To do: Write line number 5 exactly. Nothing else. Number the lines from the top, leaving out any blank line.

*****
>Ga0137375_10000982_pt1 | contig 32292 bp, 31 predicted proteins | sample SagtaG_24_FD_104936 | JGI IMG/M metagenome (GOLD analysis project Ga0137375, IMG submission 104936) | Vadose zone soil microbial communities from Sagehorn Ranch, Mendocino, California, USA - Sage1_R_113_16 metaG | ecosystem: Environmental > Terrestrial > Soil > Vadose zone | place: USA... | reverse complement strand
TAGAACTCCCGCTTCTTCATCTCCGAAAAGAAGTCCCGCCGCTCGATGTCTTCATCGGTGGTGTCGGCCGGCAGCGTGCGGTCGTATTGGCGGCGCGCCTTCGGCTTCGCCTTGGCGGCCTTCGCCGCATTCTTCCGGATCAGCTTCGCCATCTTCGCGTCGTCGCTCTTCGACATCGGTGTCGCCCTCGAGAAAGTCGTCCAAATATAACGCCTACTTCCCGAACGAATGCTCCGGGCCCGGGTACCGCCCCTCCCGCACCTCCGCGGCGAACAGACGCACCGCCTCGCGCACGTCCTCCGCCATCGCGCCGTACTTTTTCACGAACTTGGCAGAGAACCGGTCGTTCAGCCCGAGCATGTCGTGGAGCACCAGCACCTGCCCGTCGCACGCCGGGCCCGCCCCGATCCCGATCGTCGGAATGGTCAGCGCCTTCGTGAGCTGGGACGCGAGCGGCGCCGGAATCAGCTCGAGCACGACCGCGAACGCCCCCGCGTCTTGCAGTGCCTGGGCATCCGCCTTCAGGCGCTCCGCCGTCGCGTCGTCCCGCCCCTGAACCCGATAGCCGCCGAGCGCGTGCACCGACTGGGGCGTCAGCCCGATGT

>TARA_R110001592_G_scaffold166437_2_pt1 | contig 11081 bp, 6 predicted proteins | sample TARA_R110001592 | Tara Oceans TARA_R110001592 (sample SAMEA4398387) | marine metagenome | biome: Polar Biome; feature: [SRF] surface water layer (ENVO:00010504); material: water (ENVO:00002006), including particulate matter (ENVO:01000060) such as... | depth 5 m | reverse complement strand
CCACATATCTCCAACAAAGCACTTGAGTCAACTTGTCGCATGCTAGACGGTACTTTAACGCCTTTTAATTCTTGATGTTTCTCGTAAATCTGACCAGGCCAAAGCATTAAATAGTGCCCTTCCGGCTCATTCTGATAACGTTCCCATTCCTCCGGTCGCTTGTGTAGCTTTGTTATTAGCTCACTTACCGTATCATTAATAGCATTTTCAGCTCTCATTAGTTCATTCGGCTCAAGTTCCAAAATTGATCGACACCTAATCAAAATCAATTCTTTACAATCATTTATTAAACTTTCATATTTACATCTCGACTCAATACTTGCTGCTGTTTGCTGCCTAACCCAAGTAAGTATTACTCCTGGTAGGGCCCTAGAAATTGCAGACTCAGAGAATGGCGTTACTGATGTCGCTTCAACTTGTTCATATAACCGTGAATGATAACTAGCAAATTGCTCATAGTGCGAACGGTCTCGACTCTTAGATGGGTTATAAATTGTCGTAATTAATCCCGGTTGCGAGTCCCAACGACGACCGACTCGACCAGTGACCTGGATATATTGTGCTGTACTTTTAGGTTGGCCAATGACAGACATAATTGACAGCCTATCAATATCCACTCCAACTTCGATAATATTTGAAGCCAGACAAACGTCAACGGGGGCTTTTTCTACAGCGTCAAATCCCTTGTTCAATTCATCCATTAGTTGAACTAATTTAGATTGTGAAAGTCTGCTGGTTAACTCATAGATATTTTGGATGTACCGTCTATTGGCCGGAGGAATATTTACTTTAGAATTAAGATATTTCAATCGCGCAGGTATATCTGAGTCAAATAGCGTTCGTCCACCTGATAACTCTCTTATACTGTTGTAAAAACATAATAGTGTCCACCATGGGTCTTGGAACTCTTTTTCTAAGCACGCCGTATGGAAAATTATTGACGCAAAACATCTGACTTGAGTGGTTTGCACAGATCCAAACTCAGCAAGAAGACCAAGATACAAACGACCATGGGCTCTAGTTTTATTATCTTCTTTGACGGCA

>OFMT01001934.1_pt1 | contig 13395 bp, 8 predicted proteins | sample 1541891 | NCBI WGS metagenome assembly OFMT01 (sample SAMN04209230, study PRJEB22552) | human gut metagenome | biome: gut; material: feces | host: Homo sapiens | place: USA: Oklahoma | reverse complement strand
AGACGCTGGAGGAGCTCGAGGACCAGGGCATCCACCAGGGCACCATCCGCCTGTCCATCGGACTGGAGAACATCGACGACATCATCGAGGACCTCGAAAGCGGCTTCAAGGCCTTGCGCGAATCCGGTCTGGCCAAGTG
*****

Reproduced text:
>OFMT01001934.1_pt1 | contig 13395 bp, 8 predicted proteins | sample 1541891 | NCBI WGS metagenome assembly OFMT01 (sample SAMN04209230, study PRJEB22552) | human gut metagenome | biome: gut; material: feces | host: Homo sapiens | place: USA: Oklahoma | reverse complement strand